Corker , on Mission to Reform Spending, Responds to Being on Tea Party Purge List

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Corker at City Hall on Thursday
  • JB
  • Corker at City Hall on Thursday
The GOP's Bob Corker, Tennessee's junior U.S. Senator, belongs to the party that romped all over the opposition in the 2010 election cycle. He pulled his oar by making a well-noted late appearance on behalf of one of his party’s few really long-odds hopefuls, 9th congressional District candidate Charlotte Bergmann, a bona fide Tea Partier.

That Bergmann was hazarding the impossible task of running against incumbent Democrat Steve Cohen in the staunchly Democratic 9th is almost beside the point. Corker showed himself (almost against his better instincts, one imagines) to be a team player.

So how, one day after the Tsunami election in which Republicans, statewide and nationally, won almost everything in sight, did Corker end up on the hit list of an influential Tea Party/Republican blog, Red State.org?

Erick Erickson, the site’s proprietor, listed the 12 Republican senators up for reelection in 2012, and narrowed the list down to five Republicans he considered choice targets for Tea Party-sponsored candidates to take on in the primary races. And Corker, along with Mississippi’s Roger Wicker, was pointedly referenced a second time, with Erickson insisting that the two of them “in particular make exciting prospects for the tea party movement.”

After making a speech at City Hall Thursday evening in which he advocated serious reductions in federal spending, Corker was asked about his presence on the hit list.

“I’ve been through this before,” said Corker, who four years ago narrowly defeated Democrat Harold Ford Jr. to win his seat. “In 2006 people tried to nationalize the race I was involved in. This is a small group of people, Washington-centrric, who don’t like the fact that I actually think about what I do, that I actually ask questions about bills, that I just don’t automatically jump up and say ‘yes’ when the electric shock hits the chair. OK? And that concerns some people.

“Yet I think if you look at people in Tennessee, we actually have some data that, when Bill Haslam was running for governor, they polled, Tea Party people in Tennessee actually support me more than Republicans do. So this is a Washington-centric deal. It’s very Washington-centric….What happens is, you have a handful of people who try to manipulate movements like this, and that’s just the way it is….”

Corker’s staff would subsequently forward copies of the poll he referred to, one done by GOP pollsters Whit Ayres and Dan Judy, a portion of which reads as follows:

“The strongest supporters of the Tea Party movement give Senator Corker a nearly five-to-one favorable to unfavorable rating. In a statewide survey conducted June 1-3, also with 600 likely Republican primary voters, we found that voters who support the Tea Party movement and have attended or plan to attend a rally give him a 72 to 15 percent rating, compared to an 81 to 7 percent rating among voters who support the movement but would not attend a rally, and a 69 to 15 percent rating among voters who do not support the movement.”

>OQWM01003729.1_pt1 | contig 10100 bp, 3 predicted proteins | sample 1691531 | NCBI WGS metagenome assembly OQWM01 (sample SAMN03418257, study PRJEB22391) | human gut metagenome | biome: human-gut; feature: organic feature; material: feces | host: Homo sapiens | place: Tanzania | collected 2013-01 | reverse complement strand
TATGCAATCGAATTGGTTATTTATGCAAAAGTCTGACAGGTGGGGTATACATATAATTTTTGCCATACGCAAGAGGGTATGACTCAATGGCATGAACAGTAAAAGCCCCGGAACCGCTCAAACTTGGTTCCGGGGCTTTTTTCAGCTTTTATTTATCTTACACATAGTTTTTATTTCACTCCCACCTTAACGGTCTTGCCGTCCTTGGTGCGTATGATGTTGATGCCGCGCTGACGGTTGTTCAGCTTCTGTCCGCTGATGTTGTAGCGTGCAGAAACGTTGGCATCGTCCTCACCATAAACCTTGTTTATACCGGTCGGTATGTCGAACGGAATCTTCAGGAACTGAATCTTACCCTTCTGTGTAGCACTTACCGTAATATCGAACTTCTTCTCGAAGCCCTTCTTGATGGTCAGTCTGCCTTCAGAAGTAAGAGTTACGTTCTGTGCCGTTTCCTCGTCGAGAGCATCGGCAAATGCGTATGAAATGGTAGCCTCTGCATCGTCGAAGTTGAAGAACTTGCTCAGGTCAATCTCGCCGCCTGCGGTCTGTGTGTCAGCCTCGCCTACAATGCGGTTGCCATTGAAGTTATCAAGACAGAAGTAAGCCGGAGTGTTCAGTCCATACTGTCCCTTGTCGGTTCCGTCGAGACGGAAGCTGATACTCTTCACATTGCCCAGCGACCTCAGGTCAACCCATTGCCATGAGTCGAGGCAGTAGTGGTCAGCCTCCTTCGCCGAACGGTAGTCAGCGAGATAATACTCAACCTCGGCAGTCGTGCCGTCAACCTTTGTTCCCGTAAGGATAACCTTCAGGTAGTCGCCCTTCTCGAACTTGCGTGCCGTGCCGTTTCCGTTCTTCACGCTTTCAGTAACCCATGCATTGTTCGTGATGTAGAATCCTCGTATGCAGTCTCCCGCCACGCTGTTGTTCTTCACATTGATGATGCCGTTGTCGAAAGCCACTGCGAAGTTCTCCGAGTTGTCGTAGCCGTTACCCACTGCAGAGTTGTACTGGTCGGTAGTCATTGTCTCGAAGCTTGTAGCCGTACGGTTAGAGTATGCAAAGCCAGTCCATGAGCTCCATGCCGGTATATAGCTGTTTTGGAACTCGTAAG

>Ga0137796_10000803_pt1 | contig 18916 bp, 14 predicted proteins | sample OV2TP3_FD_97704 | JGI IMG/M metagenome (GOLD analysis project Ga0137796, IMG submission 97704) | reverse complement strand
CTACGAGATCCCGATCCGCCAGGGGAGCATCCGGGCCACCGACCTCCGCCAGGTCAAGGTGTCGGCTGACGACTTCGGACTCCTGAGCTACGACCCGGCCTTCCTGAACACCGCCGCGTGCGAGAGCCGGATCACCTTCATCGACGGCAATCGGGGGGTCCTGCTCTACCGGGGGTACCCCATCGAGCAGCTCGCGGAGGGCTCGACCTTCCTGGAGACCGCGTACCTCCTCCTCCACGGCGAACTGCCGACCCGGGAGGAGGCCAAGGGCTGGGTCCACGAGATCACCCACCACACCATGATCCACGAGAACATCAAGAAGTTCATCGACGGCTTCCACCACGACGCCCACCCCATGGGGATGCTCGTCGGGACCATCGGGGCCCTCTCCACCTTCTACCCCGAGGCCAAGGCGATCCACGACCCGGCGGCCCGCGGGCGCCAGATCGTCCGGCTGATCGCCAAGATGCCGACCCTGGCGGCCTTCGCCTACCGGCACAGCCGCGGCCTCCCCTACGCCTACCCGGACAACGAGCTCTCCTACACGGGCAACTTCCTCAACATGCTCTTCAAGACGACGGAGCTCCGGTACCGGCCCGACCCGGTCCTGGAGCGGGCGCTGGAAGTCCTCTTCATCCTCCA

Of course, it remains to be seen if (a) Corker is the object of an organized Tea Party purge attempt in the Republican primary of 2012; and (b) native Tennesseans join in such an effort seriously.

In any case, the senator’s presence on such a purge list could be considered an anomaly. Corker is a conservative’s conservative, especially on economic matters. He was one of Congress’ most serious opponents of bailouts for the financial and automotive industries, and his speech Thursday was the 41st occasion on which he formally stated his warning against excessive federal spending

Essentially, what the senator proposes is that Congress fix spending levels at a specific percentage of the country’s annual Gross National Product (GNP) — doing so by averaging out GDP figures for a span of years — and his own recommended spending level is 18 percent — which is 2.5 percent lower than the 50-year average and represents a ceiling that Corker believes would yield balanced budgets.
The senator is also an advocate of bipartisan cooperation in seeking his ends, and this may be the sticking point with Erickson et al.

In a Q-and-A with the audience following his remarks, Corker found himself beset by activists and partisans of various stripes, most of whom made longish, hectoring speeches rather than asking questions per se. There were critics of his economic plan, advocates of liberalized immigration laws, opponents of the Federal Reserve, and one impassioned supporter of a bill that would put FedEx under stricter labor legislation.

The senator patiently heard them all about, agreeing when he could, stating his opposition when he couldn’t, and, in other cases, honestly acknowledging he needed to know more about the proposed measure.

All in a day’s work, his aides explained, and the kind of thing he’ll doubtless get on the campaign trail in 2012 if the proposed purge effort actually gets under way.

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